BOSTON -- Republican Party leaders made it clear last week they intend to limit the number of presidential debates among GOP candidates and spread out the primaries and state conventions that choose delegates to avoid the "front-loading" that has led to abbreviated nomination contests.
The limiting of debates and the overhauling of the nomination calendar in 2016 -- along with the possibility of rolling back the date of the national convention to June for the first time since 1948 -- were the topics that dominated discussion at the summer meeting of the Republican National Convention at Boston's Westin Waterfront Hotel.
Although no action was taken on any of the proposed changes, the 168-member RNC unanimously passed a strongly worded resolution warning CNN and NBC they might be excluded from the nomination debates unless they canceled proposed programs on the life of prospective Democratic candidate Hilary Clinton.
Most committee members who spoke to Newsmax strongly seconded National Chairman Reince Priebus' characterization of the record number of televised debates among Republicans in 2012 as "a traveling circus that has to stop."
"We have to limit the amount of debates," RNC Co-chairman Sharon Day told Newsmax, recalling that there were 22 debates before Mitt Romney wrapped up the nomination in 2012. "Debates should be of substance and not include panelists and moderators who are out to 'slice and dice' us."
South Carolina State Chairman Matt Moore suggested that the GOP would benefit with "nine and perhaps a few more debates." He pointed out "that our state has scheduled two debates and Iowa and New Hampshire usually have two each. Three other debates as the nomination process moves along would be fine, but not too many more."
Party leaders were not as specific as to how to change the present nomination system, which Priebus has called "a disaster."
In recent presidential years, a growing number of state legislatures have moved the dates of the presidential primaries closer to the beginning of the presidential year to attain national attention for their states. This has led to a process that political operatives call "front-loaded" -- with many major contests lumped together early on and thus working to the advantage of the best-known and best-funded candidate.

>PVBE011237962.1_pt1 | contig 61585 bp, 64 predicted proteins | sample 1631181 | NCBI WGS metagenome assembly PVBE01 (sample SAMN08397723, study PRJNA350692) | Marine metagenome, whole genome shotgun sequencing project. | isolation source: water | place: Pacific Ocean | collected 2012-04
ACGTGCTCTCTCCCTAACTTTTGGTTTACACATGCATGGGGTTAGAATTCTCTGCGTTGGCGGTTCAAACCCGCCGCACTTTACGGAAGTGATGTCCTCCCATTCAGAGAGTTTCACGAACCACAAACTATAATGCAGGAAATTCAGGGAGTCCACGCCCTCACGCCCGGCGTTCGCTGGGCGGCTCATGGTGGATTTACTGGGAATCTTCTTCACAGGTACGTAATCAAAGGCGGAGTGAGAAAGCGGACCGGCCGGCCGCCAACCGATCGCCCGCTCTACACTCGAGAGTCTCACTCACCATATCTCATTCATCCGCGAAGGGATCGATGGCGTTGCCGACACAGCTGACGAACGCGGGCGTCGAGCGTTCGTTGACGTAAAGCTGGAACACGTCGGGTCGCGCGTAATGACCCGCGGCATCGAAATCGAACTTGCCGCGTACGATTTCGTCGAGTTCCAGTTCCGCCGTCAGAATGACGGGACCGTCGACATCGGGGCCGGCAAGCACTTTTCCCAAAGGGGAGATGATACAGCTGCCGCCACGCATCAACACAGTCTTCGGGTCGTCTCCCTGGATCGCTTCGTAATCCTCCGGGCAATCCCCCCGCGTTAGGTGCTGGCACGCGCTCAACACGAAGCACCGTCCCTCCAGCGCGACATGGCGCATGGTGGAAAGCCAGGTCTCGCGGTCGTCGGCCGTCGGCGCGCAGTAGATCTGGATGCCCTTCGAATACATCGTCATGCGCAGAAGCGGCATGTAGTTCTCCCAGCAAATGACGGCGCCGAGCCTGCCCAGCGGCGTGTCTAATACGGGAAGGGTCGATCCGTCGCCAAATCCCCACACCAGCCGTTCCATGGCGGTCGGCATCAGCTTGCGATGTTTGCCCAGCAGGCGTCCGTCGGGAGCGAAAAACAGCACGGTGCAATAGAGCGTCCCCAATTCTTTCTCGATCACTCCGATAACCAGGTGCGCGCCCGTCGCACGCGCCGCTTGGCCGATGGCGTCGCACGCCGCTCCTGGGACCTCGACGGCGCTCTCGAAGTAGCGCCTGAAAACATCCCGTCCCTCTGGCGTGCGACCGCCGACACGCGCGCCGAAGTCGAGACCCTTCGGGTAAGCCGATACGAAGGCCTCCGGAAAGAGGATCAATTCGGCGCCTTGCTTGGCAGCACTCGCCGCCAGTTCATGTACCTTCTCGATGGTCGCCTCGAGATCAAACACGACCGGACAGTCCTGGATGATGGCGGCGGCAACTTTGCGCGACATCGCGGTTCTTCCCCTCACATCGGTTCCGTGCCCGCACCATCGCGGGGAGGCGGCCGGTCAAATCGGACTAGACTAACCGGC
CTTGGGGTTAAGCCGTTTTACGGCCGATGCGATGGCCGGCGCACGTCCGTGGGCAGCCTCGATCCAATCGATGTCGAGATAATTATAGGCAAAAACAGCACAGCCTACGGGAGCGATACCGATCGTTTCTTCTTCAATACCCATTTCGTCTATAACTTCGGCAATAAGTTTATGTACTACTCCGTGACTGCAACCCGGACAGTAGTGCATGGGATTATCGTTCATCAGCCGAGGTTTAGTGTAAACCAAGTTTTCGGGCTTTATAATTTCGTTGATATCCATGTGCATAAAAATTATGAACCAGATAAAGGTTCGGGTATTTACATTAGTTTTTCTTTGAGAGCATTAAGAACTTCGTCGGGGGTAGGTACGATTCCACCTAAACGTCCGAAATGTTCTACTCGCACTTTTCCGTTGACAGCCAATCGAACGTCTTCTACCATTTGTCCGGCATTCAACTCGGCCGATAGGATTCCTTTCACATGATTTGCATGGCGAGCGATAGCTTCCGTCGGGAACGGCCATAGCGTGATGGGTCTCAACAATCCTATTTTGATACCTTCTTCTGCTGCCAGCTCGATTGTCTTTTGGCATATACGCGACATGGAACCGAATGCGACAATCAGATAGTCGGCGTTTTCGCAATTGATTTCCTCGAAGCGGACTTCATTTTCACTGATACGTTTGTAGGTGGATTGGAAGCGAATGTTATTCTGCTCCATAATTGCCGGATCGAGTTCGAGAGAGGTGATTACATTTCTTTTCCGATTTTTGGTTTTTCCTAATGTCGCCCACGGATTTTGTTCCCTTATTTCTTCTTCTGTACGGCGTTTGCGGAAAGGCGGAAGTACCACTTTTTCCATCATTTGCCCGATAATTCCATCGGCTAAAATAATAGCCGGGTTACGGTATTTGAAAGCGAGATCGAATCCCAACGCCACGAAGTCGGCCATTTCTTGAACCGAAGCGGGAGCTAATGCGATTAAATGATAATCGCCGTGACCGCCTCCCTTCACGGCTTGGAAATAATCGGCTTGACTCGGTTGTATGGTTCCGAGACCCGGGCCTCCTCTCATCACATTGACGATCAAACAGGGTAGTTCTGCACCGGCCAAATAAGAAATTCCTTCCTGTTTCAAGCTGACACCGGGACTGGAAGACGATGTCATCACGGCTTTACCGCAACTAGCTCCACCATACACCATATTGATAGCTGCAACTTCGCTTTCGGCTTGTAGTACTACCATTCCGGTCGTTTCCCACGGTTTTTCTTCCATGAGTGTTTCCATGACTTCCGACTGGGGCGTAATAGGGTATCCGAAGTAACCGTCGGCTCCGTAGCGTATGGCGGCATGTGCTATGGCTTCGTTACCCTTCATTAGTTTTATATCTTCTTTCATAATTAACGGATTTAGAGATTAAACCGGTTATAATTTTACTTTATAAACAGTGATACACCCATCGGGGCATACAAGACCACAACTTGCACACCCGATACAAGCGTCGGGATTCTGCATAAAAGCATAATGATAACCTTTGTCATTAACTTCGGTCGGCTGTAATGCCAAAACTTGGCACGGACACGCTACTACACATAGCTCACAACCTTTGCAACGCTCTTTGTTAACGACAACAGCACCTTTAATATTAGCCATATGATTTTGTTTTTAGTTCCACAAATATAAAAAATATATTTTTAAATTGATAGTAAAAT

"That all needs to be worked out and there needs to be a coordinated nomination process," Delaware State Chairman Charles Copeland told Newsmax. "But we always have to remember that there are a lot of details involved, and the devil is always in the details."
Since 1996, there has been support for a nomination calendar with the traditional "Early Three" -- the Iowa caucuses, and New Hampshire and South Carolina primaries -- still being the first held but all other states agreeing to go on selected weeks -- the Northeast one week, the South another -- until right up to June.
Known as the "Delaware Plan," this procedure had very strong support at the 2000 convention, but -- reportedly at the urgings of nominee George W. Bush's campaign quarterback Karl Rove -- the convention did not deal with it because the Bush team did not want a possible debate and vote over rules to distract from their man's nomination.
Now, similar concepts for a protracted and orderly process among the states to choose delegates is being discussed again.
"The concept of regional primaries is appealing if the states go along with it," said Ohio State Chairman Bob Bennett, who has been a delegate to national conventions since 1964. "The problem you have here is that many of the state legislatures very likely will not let [the RNC] tell them when to hold their primaries and could just vote to hold primaries when they want, regardless of any plan we agree on."
Other RNC members recalled that the secretaries of state of all 50 states once agreed upon a proposal of regional primaries similar to the Delaware Plan and that legislatures might go along with such a plan if they were urged to do so by secretaries of state.
How the Republican Party deals with its nomination calendar and procedure for 2016 is uncertain now, with the details to be worked out at its national committee's winter meeting in January and its following meeting in the summer of 2014.
John Gizzi is chief political columnist and White House correspondent for Newsmax.
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